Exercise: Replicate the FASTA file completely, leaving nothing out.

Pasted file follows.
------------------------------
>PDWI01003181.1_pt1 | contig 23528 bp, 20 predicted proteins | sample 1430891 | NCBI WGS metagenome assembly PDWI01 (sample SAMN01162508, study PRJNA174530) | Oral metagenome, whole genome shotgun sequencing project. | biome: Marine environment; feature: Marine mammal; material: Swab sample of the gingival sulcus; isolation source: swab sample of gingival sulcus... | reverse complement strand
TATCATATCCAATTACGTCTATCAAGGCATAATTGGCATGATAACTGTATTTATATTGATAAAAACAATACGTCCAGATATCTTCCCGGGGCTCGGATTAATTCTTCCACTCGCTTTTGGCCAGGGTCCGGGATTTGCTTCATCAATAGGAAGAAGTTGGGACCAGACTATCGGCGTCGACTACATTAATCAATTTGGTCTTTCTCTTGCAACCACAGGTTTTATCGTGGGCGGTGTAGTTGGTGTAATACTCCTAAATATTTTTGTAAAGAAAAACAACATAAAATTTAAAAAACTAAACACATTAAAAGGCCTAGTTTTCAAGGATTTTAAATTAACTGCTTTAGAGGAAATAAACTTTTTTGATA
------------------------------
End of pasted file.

>PDWI01003181.1_pt1 | contig 23528 bp, 20 predicted proteins | sample 1430891 | NCBI WGS metagenome assembly PDWI01 (sample SAMN01162508, study PRJNA174530) | Oral metagenome, whole genome shotgun sequencing project. | biome: Marine environment; feature: Marine mammal; material: Swab sample of the gingival sulcus; isolation source: swab sample of gingival sulcus... | reverse complement strand
TATCATATCCAATTACGTCTATCAAGGCATAATTGGCATGATAACTGTATTTATATTGATAAAAACAATACGTCCAGATATCTTCCCGGGGCTCGGATTAATTCTTCCACTCGCTTTTGGCCAGGGTCCGGGATTTGCTTCATCAATAGGAAGAAGTTGGGACCAGACTATCGGCGTCGACTACATTAATCAATTTGGTCTTTCTCTTGCAACCACAGGTTTTATCGTGGGCGGTGTAGTTGGTGTAATACTCCTAAATATTTTTGTAAAGAAAAACAACATAAAATTTAAAAAACTAAACACATTAAAAGGCCTAGTTTTCAAGGATTTTAAATTAACTGCTTTAGAGGAAATAAACTTTTTTGATA